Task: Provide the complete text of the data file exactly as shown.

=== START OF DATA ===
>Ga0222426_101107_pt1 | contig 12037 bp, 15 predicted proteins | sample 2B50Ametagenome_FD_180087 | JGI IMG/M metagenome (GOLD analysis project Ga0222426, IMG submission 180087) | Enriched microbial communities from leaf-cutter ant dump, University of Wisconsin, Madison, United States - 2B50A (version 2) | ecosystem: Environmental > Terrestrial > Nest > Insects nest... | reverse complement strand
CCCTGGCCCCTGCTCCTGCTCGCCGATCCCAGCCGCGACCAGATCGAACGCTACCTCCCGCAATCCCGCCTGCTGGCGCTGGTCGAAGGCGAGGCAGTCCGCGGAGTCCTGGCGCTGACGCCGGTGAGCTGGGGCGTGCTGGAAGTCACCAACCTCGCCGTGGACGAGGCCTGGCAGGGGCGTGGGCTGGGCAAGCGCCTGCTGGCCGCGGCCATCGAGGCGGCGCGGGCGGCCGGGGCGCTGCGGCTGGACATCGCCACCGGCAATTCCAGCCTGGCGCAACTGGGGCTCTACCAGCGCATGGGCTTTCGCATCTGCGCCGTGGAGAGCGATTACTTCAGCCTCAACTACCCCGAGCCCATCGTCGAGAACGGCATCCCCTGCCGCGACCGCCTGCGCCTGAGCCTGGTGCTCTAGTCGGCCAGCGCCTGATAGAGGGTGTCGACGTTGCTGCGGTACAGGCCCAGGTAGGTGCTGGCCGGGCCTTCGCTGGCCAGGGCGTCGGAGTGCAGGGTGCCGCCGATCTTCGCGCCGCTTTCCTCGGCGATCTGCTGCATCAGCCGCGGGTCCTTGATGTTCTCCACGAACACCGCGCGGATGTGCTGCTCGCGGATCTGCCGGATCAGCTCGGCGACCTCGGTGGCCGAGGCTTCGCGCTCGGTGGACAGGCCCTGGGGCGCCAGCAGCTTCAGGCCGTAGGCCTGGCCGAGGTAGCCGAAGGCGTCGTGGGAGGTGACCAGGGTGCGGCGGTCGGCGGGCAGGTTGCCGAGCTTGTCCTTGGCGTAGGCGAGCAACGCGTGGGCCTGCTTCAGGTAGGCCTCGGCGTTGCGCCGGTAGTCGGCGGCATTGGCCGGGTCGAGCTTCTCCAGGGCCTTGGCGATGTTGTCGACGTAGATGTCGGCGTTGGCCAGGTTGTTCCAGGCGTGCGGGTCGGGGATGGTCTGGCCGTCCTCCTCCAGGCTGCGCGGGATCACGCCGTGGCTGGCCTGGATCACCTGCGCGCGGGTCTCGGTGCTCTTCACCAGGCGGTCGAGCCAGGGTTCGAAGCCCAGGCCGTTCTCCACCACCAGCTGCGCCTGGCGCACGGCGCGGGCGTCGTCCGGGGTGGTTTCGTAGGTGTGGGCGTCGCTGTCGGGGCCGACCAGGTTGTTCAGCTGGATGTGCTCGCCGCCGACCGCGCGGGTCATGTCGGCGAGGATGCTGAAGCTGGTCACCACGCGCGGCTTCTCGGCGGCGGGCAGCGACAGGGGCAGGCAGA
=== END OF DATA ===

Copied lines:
>Ga0222426_101107_pt1 | contig 12037 bp, 15 predicted proteins | sample 2B50Ametagenome_FD_180087 | JGI IMG/M metagenome (GOLD analysis project Ga0222426, IMG submission 180087) | Enriched microbial communities from leaf-cutter ant dump, University of Wisconsin, Madison, United States - 2B50A (version 2) | ecosystem: Environmental > Terrestrial > Nest > Insects nest... | reverse complement strand
CCCTGGCCCCTGCTCCTGCTCGCCGATCCCAGCCGCGACCAGATCGAACGCTACCTCCCGCAATCCCGCCTGCTGGCGCTGGTCGAAGGCGAGGCAGTCCGCGGAGTCCTGGCGCTGACGCCGGTGAGCTGGGGCGTGCTGGAAGTCACCAACCTCGCCGTGGACGAGGCCTGGCAGGGGCGTGGGCTGGGCAAGCGCCTGCTGGCCGCGGCCATCGAGGCGGCGCGGGCGGCCGGGGCGCTGCGGCTGGACATCGCCACCGGCAATTCCAGCCTGGCGCAACTGGGGCTCTACCAGCGCATGGGCTTTCGCATCTGCGCCGTGGAGAGCGATTACTTCAGCCTCAACTACCCCGAGCCCATCGTCGAGAACGGCATCCCCTGCCGCGACCGCCTGCGCCTGAGCCTGGTGCTCTAGTCGGCCAGCGCCTGATAGAGGGTGTCGACGTTGCTGCGGTACAGGCCCAGGTAGGTGCTGGCCGGGCCTTCGCTGGCCAGGGCGTCGGAGTGCAGGGTGCCGCCGATCTTCGCGCCGCTTTCCTCGGCGATCTGCTGCATCAGCCGCGGGTCCTTGATGTTCTCCACGAACACCGCGCGGATGTGCTGCTCGCGGATCTGCCGGATCAGCTCGGCGACCTCGGTGGCCGAGGCTTCGCGCTCGGTGGACAGGCCCTGGGGCGCCAGCAGCTTCAGGCCGTAGGCCTGGCCGAGGTAGCCGAAGGCGTCGTGGGAGGTGACCAGGGTGCGGCGGTCGGCGGGCAGGTTGCCGAGCTTGTCCTTGGCGTAGGCGAGCAACGCGTGGGCCTGCTTCAGGTAGGCCTCGGCGTTGCGCCGGTAGTCGGCGGCATTGGCCGGGTCGAGCTTCTCCAGGGCCTTGGCGATGTTGTCGACGTAGATGTCGGCGTTGGCCAGGTTGTTCCAGGCGTGCGGGTCGGGGATGGTCTGGCCGTCCTCCTCCAGGCTGCGCGGGATCACGCCGTGGCTGGCCTGGATCACCTGCGCGCGGGTCTCGGTGCTCTTCACCAGGCGGTCGAGCCAGGGTTCGAAGCCCAGGCCGTTCTCCACCACCAGCTGCGCCTGGCGCACGGCGCGGGCGTCGTCCGGGGTGGTTTCGTAGGTGTGGGCGTCGCTGTCGGGGCCGACCAGGTTGTTCAGCTGGATGTGCTCGCCGCCGACCGCGCGGGTCATGTCGGCGAGGATGCTGAAGCTGGTCACCACGCGCGGCTTCTCGGCGGCGGGCAGCGACAGGGGCAGGCAGA